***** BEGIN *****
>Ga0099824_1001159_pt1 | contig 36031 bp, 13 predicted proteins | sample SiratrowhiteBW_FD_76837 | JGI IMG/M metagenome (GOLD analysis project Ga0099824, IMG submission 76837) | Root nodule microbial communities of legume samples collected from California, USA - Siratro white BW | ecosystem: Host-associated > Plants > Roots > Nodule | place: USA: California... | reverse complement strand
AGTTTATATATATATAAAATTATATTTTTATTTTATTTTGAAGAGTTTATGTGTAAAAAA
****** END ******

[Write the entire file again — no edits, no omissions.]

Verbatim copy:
>Ga0099824_1001159_pt1 | contig 36031 bp, 13 predicted proteins | sample SiratrowhiteBW_FD_76837 | JGI IMG/M metagenome (GOLD analysis project Ga0099824, IMG submission 76837) | Root nodule microbial communities of legume samples collected from California, USA - Siratro white BW | ecosystem: Host-associated > Plants > Roots > Nodule | place: USA: California... | reverse complement strand
AGTTTATATATATATAAAATTATATTTTTATTTTATTTTGAAGAGTTTATGTGTAAAAAA